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What Role Should Fiction Have in the U.S. History Classroom?

Keith Barton
Professor of Curriculum and Instruction, Adjunct Professor of History (Indiana University)

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Historical fiction has a number of important advantages for engaging young people in the study of the past, but it also has some significant drawbacks. Teachers need to be aware of these potential problems so that they can help students bring a more critical and balanced perspective to their study of history.  Read more »

Bárbara C. Cruz
Professor of Social Science Education (University of South Florida)

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Fiction should play a vital role in the U.S. history classroom. Historical fiction in particular can support and foster multicultural and global understanding by including perspectives that are often missing from textbooks.  Read more »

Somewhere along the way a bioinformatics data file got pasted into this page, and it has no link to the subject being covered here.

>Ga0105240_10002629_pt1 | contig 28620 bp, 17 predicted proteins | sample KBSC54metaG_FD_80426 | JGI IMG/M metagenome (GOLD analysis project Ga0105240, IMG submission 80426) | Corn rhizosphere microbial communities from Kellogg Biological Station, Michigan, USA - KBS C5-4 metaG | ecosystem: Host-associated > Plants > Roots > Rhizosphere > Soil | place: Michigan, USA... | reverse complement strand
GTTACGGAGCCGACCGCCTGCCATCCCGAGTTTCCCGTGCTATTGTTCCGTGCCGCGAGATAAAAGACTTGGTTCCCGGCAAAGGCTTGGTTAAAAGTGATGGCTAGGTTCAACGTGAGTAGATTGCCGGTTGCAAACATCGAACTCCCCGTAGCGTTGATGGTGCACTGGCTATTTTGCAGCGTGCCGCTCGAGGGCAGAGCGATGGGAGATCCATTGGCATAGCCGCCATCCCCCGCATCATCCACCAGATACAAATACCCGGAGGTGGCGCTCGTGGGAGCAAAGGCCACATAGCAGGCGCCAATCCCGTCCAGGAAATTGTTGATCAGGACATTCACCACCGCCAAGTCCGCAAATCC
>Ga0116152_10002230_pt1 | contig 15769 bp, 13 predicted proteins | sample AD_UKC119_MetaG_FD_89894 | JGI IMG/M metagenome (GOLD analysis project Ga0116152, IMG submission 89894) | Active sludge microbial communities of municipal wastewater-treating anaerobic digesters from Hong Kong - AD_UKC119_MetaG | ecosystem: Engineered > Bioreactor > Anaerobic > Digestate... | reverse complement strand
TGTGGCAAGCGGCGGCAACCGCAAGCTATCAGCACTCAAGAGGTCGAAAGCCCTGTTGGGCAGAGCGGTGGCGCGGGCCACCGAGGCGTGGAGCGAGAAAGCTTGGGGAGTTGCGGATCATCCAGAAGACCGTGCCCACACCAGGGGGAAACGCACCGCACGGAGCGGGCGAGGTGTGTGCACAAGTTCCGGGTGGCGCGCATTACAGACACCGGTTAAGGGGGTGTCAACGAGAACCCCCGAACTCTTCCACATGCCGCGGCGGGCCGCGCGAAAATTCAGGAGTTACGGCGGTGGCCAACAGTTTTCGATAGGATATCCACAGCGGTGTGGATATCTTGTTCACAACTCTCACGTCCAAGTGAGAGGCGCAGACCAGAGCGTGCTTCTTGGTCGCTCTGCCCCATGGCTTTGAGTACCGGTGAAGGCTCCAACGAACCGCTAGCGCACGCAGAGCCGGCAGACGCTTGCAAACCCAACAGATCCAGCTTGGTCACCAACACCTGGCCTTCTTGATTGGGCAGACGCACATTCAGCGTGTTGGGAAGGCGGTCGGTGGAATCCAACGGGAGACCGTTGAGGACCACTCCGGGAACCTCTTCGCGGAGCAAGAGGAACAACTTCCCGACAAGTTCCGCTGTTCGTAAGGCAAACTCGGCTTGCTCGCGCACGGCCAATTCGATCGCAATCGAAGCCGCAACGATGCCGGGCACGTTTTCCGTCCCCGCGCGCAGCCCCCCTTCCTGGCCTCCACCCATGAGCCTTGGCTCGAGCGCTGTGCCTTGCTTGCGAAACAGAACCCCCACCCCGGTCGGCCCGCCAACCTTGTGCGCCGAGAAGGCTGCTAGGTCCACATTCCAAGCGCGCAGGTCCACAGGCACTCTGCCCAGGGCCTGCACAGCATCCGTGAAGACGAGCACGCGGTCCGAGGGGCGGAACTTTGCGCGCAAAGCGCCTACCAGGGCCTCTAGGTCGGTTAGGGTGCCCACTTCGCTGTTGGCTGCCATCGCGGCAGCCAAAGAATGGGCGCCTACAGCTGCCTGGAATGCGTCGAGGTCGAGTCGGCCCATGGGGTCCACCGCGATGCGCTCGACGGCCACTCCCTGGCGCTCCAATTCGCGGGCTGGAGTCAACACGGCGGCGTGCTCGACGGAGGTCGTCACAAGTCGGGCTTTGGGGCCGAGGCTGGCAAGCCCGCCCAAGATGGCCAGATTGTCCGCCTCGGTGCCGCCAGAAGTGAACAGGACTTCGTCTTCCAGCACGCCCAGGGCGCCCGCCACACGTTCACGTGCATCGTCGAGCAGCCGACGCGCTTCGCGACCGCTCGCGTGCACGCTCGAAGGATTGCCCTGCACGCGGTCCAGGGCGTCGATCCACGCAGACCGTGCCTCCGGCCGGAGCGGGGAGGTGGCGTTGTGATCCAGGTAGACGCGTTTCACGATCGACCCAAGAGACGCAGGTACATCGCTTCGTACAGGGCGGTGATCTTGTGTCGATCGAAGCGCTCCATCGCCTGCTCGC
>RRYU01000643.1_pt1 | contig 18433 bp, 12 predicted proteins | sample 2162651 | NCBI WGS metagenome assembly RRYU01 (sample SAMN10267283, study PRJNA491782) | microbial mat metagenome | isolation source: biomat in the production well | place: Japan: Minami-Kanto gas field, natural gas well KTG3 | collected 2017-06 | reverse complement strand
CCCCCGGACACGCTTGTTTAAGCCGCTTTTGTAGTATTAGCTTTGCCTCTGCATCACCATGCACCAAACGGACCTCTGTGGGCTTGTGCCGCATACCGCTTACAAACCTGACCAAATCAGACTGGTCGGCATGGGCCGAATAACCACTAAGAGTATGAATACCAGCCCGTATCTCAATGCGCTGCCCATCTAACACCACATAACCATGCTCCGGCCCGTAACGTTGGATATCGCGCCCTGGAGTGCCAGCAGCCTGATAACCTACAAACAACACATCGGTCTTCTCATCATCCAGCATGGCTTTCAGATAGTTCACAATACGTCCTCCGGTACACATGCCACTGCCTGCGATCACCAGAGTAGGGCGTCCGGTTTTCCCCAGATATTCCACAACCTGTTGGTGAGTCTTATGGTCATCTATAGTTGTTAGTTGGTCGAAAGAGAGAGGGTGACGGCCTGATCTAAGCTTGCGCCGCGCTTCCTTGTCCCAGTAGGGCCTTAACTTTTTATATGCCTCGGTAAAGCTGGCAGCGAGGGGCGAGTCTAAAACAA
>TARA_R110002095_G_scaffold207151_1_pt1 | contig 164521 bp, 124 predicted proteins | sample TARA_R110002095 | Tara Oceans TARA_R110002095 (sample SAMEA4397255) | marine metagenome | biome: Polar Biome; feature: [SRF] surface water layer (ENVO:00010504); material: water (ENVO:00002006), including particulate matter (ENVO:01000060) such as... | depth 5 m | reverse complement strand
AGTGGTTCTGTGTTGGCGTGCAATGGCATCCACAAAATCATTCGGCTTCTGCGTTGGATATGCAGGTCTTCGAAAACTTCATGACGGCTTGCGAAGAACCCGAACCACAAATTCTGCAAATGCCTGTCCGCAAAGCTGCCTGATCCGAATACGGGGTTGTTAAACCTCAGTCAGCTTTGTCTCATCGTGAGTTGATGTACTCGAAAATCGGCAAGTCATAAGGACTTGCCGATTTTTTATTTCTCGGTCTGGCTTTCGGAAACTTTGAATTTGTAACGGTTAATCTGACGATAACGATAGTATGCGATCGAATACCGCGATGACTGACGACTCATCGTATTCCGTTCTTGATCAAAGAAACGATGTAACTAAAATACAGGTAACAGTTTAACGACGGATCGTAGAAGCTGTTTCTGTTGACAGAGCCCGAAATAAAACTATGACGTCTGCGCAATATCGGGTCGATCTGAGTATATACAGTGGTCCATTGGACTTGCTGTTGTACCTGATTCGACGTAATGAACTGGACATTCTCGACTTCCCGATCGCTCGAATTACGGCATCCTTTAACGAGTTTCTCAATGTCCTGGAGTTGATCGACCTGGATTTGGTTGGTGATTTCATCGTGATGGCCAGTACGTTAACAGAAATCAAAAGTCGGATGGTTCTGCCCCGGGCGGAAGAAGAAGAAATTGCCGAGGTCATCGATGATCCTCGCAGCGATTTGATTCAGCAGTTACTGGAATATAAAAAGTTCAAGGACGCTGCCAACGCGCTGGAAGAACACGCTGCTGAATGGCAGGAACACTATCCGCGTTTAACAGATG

Joanne Brown
English Professor (Retired, Drake University, IA)

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Historical fiction can supplement history courses, offering characters whose emotional responses to actual events give readers a more immediate, human sense of what is being studied.  Read more »

Andrea Hayden
Elementary Teacher, Albany County School District (Laramie, WY)

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While historical fiction has the power to captivate students and draw them in to history, they are best served if teachers partner fiction with nonfiction texts. This enables them to critically think about the stories being presented and to analyze them for historical accuracy and significance.  Read more »

Keith Schoch
Sixth-grade Teacher (Bedminster, NJ)

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The ability of good fiction to transport the reader into another time and place is one factor which makes it such an essential tool for teachers of history.  Read more »

Valerie Tripp

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Historical fiction should serve as a captivator, a way to catch and hold students’ attention and interest. But it must be carefully scrutinized and judiciously used.  Read more »